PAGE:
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Booming economy not helping our malnourished kids: Study

Last updated on: March 14, 2011 08:31 IST

Booming economy not helping our malnourished kids: Study

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India's impressive economic growth has not led to a reduction in under-nutrition among its children, according to a Harvard study that said the government should use its growing revenues for direct investments in aid like food stamps to address the problem.

The Harvard School of Public Health study analysed malnutrition across various regions in India. It said under-nutrition was worst in poor and populous states like Bihar, Madhya Pradesh and Uttar Pradesh.

It was less common in north-eastern states like Mizoram and Manipur, and also in Kerala.



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'Growth has not ended under-nutrition among children'

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"Growth in India's economy since the early 1990s has not ended under-nutrition among children in that country and may require the Indian government to directly invest in appropriate health interventions such as food aid," said the study, which was conducted by HSPH Associate Professor of Society, Human Development and Health, S V Subramanian.

The study analysed economic and children's growth patterns from data based on the National Family Health Surveys on 77,326 Indian children in 1992-93, 1998-99 and 2005-06. The study said India is not on track for achieving the target for Millennium Development Goal of reducing child mortality.



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'Growth has no automatic connection to reducing under-nutrition'

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Given that under-nutrition between 6 and 59 months of age contributes to about 25-50 per cent of the mortality in that age group, reducing under-nutrition is imperative to achieving these goals, the study said.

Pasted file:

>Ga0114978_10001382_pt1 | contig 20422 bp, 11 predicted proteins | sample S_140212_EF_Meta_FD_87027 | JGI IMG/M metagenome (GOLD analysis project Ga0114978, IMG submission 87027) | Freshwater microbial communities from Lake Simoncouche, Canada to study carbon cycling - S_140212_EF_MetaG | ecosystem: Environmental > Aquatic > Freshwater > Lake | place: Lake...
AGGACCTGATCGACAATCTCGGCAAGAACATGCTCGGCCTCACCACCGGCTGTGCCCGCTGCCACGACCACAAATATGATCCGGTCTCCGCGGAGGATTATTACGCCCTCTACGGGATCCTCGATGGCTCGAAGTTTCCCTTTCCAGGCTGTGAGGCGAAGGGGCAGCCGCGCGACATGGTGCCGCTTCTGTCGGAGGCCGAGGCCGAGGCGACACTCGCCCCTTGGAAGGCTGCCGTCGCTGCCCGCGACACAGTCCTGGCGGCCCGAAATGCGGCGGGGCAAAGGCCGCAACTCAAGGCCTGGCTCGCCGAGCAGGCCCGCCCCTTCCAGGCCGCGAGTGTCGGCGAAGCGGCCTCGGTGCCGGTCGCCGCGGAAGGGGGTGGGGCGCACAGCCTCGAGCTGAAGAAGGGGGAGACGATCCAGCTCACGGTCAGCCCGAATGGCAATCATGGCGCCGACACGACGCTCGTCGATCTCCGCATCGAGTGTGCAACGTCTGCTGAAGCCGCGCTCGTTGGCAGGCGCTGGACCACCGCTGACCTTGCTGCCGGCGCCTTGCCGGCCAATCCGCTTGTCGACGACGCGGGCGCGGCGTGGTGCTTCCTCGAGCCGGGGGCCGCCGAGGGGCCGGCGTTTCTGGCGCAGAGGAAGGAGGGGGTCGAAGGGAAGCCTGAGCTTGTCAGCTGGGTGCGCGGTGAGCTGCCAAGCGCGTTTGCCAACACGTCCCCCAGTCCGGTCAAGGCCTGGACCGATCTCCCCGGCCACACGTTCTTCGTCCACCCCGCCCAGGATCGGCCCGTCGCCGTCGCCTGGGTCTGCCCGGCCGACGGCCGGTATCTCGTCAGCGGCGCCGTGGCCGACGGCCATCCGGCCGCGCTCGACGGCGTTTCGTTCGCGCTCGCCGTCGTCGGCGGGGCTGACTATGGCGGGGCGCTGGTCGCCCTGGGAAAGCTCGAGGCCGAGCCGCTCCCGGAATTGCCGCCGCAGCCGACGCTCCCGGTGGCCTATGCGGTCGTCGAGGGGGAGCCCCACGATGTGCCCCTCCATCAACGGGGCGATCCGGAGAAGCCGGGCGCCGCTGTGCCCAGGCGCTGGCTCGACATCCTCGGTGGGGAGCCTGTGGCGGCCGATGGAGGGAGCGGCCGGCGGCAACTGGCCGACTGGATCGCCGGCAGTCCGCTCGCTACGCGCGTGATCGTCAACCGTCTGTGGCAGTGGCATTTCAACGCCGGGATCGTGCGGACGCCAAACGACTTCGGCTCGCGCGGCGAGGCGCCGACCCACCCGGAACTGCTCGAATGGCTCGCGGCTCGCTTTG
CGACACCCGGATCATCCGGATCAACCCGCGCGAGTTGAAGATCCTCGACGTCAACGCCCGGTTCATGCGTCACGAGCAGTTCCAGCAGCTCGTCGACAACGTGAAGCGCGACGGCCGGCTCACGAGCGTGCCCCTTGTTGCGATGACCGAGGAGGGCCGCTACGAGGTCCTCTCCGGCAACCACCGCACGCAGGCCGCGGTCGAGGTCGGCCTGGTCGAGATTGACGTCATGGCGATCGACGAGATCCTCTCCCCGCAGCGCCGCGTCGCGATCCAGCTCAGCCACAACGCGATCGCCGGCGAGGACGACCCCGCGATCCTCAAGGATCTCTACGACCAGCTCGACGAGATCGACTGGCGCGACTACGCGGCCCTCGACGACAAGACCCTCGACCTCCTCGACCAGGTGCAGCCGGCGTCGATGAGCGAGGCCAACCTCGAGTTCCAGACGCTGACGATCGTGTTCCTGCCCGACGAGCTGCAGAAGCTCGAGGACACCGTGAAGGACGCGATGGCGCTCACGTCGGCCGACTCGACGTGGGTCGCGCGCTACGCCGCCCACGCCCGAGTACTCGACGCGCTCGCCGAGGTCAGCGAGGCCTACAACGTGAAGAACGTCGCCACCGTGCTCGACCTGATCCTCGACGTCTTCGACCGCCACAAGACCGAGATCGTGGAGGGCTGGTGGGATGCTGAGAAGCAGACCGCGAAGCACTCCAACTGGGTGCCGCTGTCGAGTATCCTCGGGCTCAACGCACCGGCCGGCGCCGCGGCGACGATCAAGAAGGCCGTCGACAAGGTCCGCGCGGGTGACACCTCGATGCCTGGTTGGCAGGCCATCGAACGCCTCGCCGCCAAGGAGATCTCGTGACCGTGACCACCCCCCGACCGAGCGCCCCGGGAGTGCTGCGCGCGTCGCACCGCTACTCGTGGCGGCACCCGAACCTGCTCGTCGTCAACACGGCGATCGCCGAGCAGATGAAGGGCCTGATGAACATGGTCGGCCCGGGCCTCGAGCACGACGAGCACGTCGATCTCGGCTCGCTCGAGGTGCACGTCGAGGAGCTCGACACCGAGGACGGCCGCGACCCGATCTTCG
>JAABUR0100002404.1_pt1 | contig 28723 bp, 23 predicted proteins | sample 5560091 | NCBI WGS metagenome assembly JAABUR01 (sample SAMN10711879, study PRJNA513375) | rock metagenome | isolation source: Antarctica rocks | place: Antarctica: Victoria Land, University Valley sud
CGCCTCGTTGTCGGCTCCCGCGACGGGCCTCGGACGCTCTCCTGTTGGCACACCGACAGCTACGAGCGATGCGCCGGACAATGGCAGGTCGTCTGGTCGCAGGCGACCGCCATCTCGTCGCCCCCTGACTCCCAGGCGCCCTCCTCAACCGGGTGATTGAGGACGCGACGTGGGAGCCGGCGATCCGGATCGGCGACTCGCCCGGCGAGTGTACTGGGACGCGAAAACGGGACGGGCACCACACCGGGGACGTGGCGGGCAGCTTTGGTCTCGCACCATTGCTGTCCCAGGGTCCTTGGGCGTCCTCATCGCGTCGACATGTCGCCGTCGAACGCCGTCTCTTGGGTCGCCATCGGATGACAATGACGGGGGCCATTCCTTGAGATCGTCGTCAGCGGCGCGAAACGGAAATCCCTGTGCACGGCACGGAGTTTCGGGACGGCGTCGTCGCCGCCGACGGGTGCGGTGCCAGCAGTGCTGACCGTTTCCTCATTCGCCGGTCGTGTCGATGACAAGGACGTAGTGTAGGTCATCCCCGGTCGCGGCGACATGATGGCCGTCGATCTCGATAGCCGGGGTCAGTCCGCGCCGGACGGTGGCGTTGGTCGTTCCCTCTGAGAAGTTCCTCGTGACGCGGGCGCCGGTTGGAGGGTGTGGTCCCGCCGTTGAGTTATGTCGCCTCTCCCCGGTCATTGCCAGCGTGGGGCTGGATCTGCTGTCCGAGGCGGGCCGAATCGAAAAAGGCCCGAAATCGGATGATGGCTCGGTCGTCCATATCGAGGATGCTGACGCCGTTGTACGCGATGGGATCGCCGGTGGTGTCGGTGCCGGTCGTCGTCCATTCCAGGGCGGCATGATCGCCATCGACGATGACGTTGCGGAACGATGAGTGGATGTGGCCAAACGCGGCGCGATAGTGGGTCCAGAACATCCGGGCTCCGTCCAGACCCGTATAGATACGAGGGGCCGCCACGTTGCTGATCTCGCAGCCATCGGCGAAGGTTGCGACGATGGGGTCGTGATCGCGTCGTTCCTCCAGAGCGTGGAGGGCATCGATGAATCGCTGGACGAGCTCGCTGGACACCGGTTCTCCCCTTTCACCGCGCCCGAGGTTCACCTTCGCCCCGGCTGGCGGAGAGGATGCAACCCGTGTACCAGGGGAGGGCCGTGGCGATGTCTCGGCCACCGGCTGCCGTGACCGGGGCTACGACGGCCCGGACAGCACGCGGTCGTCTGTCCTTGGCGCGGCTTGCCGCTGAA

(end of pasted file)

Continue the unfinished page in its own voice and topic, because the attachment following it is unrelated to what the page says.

"The null association between state economic growth and under-nutrition among children observed suggests that the role of economic growth and, more broadly, growth-mediated strategy in achieving the MDGs needs to be reappraised. The findings suggest that economic growth has no automatic connection to reducing childhood under-nutrition," it said.

While the researchers found that the prevalence of under-nutrition had decreased slightly during the study period, the decline did not correspond with the increase in economic growth.



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'Use growing tax revenues for direct aid'

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The authors said an explanation to the trend is that India's rapid economic growth "may have benefited only the privileged sections of society."

Economic growth in India is largely driven by the service and technology sector, benefiting mostly the 'privileged section' of the country. However, majority of the population is engaged in farming or manufacturing.

"It may, therefore, require India's government to use its growing tax revenues for direct aid like food or food stamps in order to substantially reduce child under-nutrition," Subramanian said.



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Booming economy not helping our malnourished kids: Study

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Other studies have shown that educating women and reducing birth rates do more to keep children fed than macroeconomic growth, said the study, which Subramanian co-authored with Malavika Subramanyam, postdoctoral fellow at the School of Public Health at the University of Michigan.

The children's nutritional status was classified as underweight or stunting and wasting, based on the World Health Organisation Child Growth Standards.



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